Dear Tabernacle Family,
“Do not think that I came to destroy the Law or the Prophets. I did not come to destroy but to fulfill.” Matthew 5:17 NKJV
This is a provoking verse. It has serious implications on the way Christianity should conduct itself. This statement by Jesus has been studied, discussed, critiqued, applied, reinterpreted, reimagined in a different context, misunderstood and misapplied, judged, condemned, and even rejected. I could go in many directions with this verse today. The direction I would like to go is home, to Jerusalem.
Jerusalem-based Christianity: is it a controversial, revolutionary, reconstructionist, evangelical-zionist, revisionist, heretical, unorthodox alignment of our spirituality and faith? Or is it the fulfillment of Jesus’ life, death, and resurrection in the continuation of thousands of years of God’s Law and Prophets? In my humble opinion, and I am neither a sage nor a theologically-trained expert, these words of Jesus affirm, not deny, Jerusalem-based Christianity as the clearest revelation of God’s enduring covenant to His people.
Jesus, as the head of Church, stated he was the fulfillment and continuation of what God was doing; not the replacement or rejection of it. Since God established Jerusalem as His capital before Jesus’ time on earth, it was fulfilled in His life, death, and resurrection. The question I ask of each of us today is, “Do we still hold this to be true?” Have we, through schism, split, realignment, rejection, or even independence, left Jerusalem? Has Constantinople, Rome, Washington DC, New York City, or the corner of five roads in Orchard Park, New York become our home, our root system, from where our faith and spirituality is nurtured, tended to, and grown? If so, have we done what the Apostle Paul warned about in Romans 11? Are we, as branches grafted into the tree, boasting against the root system that supports us?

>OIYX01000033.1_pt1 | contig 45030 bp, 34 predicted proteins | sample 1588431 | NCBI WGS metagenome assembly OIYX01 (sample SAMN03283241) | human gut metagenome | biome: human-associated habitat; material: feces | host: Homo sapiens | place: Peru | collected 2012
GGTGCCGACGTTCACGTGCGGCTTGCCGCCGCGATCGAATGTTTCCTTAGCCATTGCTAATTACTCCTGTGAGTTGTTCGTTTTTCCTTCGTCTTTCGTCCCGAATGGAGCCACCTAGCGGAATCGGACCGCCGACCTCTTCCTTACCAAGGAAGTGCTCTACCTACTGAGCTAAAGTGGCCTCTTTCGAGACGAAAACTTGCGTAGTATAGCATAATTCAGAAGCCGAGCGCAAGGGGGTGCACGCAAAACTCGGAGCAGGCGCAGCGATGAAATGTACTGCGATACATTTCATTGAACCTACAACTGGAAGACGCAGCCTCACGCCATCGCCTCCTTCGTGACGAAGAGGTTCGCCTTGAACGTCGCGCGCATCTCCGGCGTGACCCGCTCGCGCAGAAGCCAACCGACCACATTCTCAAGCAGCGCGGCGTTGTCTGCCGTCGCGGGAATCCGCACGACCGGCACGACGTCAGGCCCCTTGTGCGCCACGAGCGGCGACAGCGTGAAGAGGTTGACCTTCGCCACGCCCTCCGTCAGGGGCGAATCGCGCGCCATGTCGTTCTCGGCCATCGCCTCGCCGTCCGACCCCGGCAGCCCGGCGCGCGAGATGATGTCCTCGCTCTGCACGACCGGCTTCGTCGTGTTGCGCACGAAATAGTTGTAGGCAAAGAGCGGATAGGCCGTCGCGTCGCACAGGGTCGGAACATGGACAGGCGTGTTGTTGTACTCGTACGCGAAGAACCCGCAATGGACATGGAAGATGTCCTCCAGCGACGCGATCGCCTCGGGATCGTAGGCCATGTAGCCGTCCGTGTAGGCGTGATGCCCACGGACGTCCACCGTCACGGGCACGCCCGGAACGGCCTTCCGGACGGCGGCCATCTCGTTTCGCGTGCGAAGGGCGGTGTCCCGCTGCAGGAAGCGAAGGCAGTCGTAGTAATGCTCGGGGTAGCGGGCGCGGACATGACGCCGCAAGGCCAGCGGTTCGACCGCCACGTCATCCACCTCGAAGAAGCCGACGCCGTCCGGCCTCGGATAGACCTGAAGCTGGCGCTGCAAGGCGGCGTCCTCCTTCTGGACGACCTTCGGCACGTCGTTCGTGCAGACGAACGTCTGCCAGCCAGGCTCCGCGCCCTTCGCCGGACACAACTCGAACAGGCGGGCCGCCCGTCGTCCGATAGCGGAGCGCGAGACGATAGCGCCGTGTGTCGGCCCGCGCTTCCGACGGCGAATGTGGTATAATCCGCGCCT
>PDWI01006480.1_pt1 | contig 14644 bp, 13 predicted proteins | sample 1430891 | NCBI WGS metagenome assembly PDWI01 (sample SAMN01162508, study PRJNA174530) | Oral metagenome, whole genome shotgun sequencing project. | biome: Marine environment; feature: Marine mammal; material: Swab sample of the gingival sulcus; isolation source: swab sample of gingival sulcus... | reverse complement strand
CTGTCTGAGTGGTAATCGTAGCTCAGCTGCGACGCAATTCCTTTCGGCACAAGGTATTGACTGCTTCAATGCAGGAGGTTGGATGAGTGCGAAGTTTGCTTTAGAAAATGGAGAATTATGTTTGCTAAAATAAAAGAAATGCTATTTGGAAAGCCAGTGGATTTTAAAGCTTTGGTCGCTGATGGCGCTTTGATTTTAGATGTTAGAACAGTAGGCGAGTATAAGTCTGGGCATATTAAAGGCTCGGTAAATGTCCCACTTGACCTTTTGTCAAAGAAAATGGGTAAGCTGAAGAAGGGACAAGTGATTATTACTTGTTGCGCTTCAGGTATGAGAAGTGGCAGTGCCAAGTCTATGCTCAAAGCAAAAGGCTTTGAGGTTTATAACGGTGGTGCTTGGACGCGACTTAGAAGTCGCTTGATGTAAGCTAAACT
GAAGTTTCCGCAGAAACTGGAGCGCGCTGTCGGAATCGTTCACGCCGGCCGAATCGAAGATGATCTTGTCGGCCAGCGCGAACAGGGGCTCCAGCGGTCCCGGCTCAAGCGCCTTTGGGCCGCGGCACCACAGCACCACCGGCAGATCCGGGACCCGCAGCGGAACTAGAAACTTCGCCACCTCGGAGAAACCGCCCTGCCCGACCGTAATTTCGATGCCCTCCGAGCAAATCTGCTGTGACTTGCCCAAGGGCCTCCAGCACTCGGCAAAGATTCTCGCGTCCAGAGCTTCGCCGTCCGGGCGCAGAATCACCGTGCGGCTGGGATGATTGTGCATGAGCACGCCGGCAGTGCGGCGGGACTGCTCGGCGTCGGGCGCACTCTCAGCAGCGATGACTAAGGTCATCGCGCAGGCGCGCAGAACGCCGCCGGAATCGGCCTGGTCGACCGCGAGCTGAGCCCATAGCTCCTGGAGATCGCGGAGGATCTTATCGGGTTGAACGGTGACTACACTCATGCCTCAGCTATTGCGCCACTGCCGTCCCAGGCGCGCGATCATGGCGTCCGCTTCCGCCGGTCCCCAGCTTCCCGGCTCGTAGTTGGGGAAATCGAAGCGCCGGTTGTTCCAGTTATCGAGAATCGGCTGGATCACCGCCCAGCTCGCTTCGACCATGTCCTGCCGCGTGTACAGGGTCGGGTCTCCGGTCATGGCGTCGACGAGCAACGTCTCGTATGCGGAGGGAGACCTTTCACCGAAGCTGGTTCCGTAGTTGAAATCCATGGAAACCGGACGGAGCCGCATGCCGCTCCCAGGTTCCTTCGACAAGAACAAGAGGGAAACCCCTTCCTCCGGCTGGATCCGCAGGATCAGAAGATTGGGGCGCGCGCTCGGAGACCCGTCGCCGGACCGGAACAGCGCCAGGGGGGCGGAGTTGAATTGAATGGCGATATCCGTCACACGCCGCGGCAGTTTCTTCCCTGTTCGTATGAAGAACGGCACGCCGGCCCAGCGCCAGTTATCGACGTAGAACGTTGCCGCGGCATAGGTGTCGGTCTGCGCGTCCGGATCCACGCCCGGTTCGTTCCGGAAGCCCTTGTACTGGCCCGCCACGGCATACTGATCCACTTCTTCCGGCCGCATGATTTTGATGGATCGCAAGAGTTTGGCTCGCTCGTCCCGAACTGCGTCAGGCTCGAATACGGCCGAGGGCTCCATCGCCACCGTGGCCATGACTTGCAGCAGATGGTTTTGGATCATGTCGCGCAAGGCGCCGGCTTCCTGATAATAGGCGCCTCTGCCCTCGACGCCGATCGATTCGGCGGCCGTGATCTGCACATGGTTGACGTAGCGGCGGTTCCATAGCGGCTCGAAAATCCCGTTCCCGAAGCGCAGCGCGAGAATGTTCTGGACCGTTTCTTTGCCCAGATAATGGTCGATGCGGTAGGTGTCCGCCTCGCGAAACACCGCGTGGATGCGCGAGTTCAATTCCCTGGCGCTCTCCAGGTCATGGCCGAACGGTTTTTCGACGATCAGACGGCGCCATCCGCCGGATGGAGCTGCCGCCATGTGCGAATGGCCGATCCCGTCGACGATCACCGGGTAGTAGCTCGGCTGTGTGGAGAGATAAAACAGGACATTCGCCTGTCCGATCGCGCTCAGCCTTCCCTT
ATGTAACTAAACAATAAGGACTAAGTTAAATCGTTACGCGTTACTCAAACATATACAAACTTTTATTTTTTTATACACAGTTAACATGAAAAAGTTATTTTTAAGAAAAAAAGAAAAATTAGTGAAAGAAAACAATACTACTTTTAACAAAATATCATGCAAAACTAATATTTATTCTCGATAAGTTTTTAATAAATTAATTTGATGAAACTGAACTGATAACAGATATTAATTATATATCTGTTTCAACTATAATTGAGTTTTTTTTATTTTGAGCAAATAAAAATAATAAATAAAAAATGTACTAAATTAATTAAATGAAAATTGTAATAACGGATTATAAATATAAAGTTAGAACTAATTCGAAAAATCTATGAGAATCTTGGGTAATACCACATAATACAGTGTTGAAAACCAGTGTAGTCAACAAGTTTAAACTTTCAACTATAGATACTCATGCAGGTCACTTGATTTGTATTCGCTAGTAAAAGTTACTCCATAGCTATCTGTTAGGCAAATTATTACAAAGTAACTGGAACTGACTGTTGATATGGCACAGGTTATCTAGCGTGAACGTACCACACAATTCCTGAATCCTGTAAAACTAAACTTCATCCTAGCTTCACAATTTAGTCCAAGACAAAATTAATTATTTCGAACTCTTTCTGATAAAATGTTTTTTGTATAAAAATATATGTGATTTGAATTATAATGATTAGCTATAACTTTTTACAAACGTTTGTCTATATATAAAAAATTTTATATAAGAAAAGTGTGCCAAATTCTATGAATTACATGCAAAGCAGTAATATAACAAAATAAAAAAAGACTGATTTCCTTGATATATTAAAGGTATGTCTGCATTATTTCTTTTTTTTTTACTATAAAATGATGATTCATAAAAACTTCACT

I believe that Bishop Robert’s leadership of The Tabernacle puts us firmly in Jerusalem. His life’s work of creating, promoting, and exemplifying dialogue with our Jewish brothers and sisters shows us that we are not exclusive in this faith from our Father, but interdependent. I would encourage you, if you have not yet, to listen and engage with Bishop Robert's new work, The Bishop and The Rabbi. I, personally, have been dramatically transformed in my thinking and understanding of the Word of God. Each week, a new Rabbi shows us the multifaceted and multi-generational living and active faith of the Jewish people. Their faith is deeply rooted in thousands of years of study, development, and growth that makes our sometimes decades-old doctrine, theology, or revelation seem shallow and lacking. As the current culture within the church and from outside continues to divide and isolate us on numerous and nuanced distinctions, I think it’s more important than ever before to position ourselves exactly where we should be, at home, in Jerusalem.
Behold, how good and pleasant it is when brothers dwell in unity! Psalm 133:1 ESV Zion is calling, Pastor Joshua Ogle